A look back at the worst mass shooting in San Francisco history, which changed the direction of the gun control debate on a national level. NBC Bay Area's Diane Dwyer reports on what has changed, and what still needs to be done.
Twenty years ago, San Francisco experienced its worst mass shooting in the city's history.
Gunman Gian Luigi Ferri, armed with rapid fire weapons, made his way through the Petit and Martin Law Offices on the 34th floor of an office building at 101 California Street.
Before shooting and killing himself, he killed eight people and wounded six others.
The tragic events of July 1, 1993 not only altered the courses of many lives, but also sparked gun control debates on a national level.
Steve Sposato lost his wife, Jody, in the shooting, leaving him to raise their 10-month-old daughter, Meghan, alone.
Sposato said he was shocked when he heard the shooter used 32-round clips in the attack.
“He had these assault weapons that could fire three to four shots a second with these hellfire triggers, almost like an automatic,” Sposato said in a recent interview, adding he was surprised to learn that such weapons were legal.
In the weeks after the tragedy, Sposoto rallied with other victims’ families and Sen. Dianne Feinstein to raise the issue of gun control in the national realm.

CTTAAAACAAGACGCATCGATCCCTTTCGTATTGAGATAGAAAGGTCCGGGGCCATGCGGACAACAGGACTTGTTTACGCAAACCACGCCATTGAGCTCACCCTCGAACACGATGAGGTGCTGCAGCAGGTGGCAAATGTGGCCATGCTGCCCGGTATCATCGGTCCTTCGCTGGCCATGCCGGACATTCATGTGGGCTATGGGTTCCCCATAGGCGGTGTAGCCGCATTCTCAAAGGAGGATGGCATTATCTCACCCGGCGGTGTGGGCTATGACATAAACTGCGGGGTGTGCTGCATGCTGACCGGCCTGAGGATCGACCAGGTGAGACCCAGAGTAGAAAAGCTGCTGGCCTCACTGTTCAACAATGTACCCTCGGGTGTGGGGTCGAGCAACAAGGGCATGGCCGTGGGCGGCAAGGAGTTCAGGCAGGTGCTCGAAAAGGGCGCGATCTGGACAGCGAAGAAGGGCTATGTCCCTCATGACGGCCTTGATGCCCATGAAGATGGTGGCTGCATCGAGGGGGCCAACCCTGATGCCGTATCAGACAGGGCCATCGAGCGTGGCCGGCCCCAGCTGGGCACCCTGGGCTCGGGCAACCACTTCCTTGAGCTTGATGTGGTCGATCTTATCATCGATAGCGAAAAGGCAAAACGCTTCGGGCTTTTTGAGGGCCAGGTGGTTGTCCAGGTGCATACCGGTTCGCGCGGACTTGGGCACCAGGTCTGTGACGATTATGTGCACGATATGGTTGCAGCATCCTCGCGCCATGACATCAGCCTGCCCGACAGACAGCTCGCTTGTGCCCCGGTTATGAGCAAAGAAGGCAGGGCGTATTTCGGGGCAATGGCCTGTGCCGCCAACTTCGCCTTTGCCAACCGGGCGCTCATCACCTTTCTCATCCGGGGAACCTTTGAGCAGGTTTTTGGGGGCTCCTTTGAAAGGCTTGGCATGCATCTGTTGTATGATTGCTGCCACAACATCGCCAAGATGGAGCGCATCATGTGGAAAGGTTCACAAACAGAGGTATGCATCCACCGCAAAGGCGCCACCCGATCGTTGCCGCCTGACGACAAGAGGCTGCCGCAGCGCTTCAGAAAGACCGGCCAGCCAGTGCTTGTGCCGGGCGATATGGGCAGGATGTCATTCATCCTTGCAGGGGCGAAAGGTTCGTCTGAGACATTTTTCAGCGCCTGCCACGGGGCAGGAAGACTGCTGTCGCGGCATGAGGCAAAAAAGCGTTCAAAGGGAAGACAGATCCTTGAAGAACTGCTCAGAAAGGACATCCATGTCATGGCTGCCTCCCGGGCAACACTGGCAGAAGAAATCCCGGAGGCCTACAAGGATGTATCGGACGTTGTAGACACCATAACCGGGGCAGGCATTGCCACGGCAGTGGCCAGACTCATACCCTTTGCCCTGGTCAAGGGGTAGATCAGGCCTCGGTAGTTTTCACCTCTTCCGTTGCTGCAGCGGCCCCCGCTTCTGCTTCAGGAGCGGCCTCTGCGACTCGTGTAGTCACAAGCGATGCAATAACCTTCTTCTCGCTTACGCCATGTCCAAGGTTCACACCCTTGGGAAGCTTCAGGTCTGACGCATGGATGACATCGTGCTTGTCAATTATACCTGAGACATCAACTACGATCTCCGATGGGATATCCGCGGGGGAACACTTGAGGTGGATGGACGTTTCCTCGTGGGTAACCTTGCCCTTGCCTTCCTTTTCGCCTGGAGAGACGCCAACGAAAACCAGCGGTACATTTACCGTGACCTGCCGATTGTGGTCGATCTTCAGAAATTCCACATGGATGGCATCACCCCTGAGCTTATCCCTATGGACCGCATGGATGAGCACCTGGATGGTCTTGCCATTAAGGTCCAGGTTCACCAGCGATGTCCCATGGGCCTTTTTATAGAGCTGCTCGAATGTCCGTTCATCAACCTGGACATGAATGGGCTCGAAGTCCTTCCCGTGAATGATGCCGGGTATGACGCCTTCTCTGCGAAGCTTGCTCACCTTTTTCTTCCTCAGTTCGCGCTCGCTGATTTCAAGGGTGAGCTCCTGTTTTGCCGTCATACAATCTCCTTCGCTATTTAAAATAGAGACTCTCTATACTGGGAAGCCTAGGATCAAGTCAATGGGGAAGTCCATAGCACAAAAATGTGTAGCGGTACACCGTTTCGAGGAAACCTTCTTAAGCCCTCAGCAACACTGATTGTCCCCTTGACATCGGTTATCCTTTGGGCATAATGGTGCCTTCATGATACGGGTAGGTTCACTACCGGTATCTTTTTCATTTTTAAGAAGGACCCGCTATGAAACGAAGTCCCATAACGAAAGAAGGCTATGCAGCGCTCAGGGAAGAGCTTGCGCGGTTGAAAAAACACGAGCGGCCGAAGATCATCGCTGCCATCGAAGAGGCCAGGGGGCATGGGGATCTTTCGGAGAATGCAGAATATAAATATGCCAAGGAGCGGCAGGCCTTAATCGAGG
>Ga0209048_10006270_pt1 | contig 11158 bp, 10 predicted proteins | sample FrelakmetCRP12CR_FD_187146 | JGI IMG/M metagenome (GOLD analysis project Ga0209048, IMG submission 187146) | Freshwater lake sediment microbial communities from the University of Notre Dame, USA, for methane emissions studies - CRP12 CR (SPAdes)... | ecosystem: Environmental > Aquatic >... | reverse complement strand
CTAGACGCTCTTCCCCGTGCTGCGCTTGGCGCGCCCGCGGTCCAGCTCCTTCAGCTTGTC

Sposato testified before Congress with his daughter strapped in a carrier on his back – an illustration of how the shooting had dramatically changed his life.
The group’s activism eventually led to the historic assault weapons ban signed into law by Pres. Bill Clinton.
Carol Kingsley, whose husband, Jack, died in the 101 California shooting, also became an advocate of gun control because of that fateful day.
Today, Kingsley said while she takes pride in the fact that California has some of the strongest gun laws in the country, she is still deeply troubled by incidents like the Newtown, Connecticut shooting.
“It’s that seeing other folks continue to go through it that brings up the anger and the frustration and the determination and the voice,” Kingsley said.
Though the assault weapons ban is long-expired and Congress recently rejected a new round of gun control laws in April, Kingsley and Sposato are still using their voices to create change yet again.
Sposato points out that he is not anti-guns, but believes stricter laws should be in place when it comes to ownership.
"Where I draw the line is saying that anybody, regardless of their mental state, can circumvent the system and buy a firearm. I have a problem with that and I think most Americans do,” Sposato said. “I don’t think anyone needs more than a 10-round clip.”
It seems he is not alone. According to a Pew Research poll in May, 81-percent of Americans polled supported background checks for gun owners.
Both Sposato and Kingsley said they will continue their advocacy efforts this week.
Along with Sen. Feinstein, they marked the 20th anniversary of the 101 California shooting with a fundraiser for the Law Center of San Francisco Friday night.
The organization is dedicated to promoting what they describe as responsible gun laws.
Sposato and Kinglsey’s efforts serve as a plea that no children, like now 20-year-old Meghan or Kingsley’s son, Zach, have to grow up without a parent.
“As a nation, I hope that 20 years from now we can look back and see significant shifts,” Kingsley said.